Vicky C Chang 1 2, Michelle Cotterchio 1 2, Susan J Bondy 1, Joanne Kotsopoulos 1 3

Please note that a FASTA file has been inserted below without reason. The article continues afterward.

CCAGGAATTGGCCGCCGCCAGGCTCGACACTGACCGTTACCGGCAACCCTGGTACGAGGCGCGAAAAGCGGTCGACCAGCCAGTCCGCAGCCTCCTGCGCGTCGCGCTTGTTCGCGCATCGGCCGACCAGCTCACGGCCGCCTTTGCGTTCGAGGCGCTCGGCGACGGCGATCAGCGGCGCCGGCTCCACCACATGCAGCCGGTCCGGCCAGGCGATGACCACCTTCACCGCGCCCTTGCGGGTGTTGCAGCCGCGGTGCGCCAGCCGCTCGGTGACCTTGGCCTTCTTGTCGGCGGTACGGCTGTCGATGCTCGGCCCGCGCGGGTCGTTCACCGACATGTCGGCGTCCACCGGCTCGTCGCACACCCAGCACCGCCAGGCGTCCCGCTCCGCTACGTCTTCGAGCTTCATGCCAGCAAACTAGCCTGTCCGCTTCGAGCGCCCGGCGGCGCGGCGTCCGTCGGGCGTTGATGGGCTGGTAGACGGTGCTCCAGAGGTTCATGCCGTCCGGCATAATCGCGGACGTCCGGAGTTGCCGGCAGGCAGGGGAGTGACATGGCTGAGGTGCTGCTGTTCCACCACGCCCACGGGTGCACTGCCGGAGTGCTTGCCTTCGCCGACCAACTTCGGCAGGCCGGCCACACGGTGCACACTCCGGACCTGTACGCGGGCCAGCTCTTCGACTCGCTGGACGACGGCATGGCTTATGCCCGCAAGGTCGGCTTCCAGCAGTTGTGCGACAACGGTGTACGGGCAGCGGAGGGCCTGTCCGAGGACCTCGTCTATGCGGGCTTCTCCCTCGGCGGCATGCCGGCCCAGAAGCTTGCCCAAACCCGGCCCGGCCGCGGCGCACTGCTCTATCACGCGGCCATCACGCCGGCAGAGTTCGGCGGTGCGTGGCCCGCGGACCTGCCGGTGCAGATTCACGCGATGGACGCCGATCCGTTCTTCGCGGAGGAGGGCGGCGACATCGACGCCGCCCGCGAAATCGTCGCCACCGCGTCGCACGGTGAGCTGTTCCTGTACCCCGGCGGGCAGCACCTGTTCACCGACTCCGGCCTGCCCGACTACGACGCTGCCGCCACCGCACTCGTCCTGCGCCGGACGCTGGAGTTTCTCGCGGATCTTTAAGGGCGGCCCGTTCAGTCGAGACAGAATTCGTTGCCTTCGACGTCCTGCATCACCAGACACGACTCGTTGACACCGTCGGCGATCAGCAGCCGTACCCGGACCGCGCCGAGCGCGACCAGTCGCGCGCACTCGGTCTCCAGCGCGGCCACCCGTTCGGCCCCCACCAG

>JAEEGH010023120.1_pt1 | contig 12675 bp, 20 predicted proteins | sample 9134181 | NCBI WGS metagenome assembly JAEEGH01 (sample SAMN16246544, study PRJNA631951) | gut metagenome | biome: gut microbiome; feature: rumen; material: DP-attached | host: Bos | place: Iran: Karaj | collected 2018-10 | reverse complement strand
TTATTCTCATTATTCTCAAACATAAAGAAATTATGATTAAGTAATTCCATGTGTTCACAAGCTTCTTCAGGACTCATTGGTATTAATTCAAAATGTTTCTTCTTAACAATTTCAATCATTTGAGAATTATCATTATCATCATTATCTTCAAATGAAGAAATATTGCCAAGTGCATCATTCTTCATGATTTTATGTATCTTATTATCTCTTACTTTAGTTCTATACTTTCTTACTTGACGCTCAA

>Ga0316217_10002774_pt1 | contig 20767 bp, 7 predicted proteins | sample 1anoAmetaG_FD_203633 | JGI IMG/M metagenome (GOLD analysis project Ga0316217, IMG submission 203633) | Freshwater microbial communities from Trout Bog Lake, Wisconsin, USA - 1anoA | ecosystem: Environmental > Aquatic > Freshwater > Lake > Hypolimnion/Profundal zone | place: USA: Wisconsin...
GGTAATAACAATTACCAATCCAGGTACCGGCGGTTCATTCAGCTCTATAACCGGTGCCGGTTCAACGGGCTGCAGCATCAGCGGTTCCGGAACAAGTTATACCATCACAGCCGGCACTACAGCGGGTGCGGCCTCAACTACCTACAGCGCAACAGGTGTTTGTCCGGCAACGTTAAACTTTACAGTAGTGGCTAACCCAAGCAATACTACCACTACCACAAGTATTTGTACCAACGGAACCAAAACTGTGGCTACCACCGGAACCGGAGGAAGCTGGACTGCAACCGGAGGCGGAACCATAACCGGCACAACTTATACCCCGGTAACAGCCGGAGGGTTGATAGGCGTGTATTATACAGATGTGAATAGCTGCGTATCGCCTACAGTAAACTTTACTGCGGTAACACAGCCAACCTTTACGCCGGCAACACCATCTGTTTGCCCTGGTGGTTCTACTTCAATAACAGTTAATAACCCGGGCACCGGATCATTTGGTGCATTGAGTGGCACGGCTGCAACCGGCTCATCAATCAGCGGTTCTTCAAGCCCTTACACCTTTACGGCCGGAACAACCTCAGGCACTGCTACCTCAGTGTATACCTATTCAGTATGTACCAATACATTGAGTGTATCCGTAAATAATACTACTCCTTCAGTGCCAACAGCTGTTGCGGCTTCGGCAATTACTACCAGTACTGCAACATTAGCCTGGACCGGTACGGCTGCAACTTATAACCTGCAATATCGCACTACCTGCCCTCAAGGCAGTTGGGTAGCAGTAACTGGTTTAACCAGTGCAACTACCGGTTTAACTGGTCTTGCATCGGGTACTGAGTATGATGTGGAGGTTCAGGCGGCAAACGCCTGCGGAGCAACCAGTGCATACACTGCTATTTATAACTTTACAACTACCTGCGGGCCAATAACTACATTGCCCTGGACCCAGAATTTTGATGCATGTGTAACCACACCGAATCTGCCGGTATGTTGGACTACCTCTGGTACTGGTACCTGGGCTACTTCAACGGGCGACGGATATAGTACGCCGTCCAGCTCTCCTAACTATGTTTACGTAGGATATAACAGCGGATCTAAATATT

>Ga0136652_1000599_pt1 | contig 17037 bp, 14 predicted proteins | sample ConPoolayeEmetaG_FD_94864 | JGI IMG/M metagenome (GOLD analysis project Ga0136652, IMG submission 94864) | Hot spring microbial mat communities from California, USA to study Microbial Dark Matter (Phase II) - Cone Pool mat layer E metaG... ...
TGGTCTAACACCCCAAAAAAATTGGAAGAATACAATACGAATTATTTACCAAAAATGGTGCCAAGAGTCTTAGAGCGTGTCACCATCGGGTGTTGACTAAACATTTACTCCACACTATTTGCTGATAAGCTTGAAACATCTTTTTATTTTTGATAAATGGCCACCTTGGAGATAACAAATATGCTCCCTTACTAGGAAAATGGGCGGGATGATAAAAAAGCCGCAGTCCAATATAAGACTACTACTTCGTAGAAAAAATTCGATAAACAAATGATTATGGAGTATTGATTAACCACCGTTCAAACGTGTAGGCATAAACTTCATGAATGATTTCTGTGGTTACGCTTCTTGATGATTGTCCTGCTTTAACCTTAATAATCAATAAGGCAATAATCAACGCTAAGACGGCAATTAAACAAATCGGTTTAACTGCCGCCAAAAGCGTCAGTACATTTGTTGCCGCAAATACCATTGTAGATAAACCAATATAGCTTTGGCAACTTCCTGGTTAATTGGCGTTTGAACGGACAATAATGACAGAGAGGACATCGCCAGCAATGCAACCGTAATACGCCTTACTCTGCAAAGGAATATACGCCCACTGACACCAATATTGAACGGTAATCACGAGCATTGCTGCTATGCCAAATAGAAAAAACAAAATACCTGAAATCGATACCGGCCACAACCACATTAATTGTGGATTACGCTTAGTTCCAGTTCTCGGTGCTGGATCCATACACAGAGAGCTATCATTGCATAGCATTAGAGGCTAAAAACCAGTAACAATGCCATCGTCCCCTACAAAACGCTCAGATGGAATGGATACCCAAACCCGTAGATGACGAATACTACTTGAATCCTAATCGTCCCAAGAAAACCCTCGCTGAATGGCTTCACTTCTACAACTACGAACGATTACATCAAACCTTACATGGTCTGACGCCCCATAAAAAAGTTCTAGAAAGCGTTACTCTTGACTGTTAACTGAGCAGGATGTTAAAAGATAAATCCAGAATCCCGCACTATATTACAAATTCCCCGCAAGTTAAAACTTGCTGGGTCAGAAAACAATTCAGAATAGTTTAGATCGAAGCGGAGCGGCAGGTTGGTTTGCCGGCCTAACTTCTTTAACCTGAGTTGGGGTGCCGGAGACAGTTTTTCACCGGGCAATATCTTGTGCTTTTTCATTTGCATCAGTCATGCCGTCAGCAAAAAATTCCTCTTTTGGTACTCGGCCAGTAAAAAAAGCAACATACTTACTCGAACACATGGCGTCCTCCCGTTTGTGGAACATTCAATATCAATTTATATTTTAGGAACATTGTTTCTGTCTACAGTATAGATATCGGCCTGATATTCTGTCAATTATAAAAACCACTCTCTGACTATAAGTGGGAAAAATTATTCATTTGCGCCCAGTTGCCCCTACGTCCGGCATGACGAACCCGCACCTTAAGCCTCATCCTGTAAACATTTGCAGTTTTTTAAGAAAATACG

Iron has been suggested to contribute to breast cancer development through oxidative stress generation. This study investigated associations between iron intake and breast cancer risk, overall and by menopausal and estrogen receptor/progesterone receptor (ER/PR) status, and modification by oxidative stress-related genetic polymorphisms (MnSOD, GSTM1, and GSTT1). A population-based case-control study (3,030 cases and 3,402 controls) was conducted in Ontario, Canada. Iron intake (total, dietary, supplemental, heme, non-heme) was assessed using a validated food frequency questionnaire. Odds ratios (OR) and 95% confidence intervals (CI) were estimated from multivariable logistic regression models. Interactions between iron intake and genotypes were assessed among 1,696 cases and 1,761 controls providing DNA. Overall, no associations were observed between iron intake and breast cancer risk. Among premenopausal women, total, dietary, and dietary non-heme iron were positively associated with ER-/PR- breast cancer risk (all Ptrend < 0.05). Among postmenopausal women, supplemental iron was associated with reduced breast cancer risk (OR>18 vs. 0 mg/day = 0.68, 95% CI: 0.51-0.91), and dietary heme iron was associated with an increased risk, particularly the ER-/PR- subtype (ORhighest vs. lowest quintile = 1.69, 95% CI: 1.16-2.47; Ptrend = 0.02). Furthermore, GSTT1 and combined GSTM1/GSTT1 polymorphisms modified some of the associations. For example, higher dietary iron was most strongly associated with increased breast cancer risk among women with GSTT1 deletion or GSTM1/GSTT1 double deletions (Pinteraction < 0.05). Findings suggest that iron intake may have different effects on breast cancer risk according to menopausal and hormone receptor status, as well as genotypes affecting antioxidant capacity. This article is protected by copyright. All rights reserved.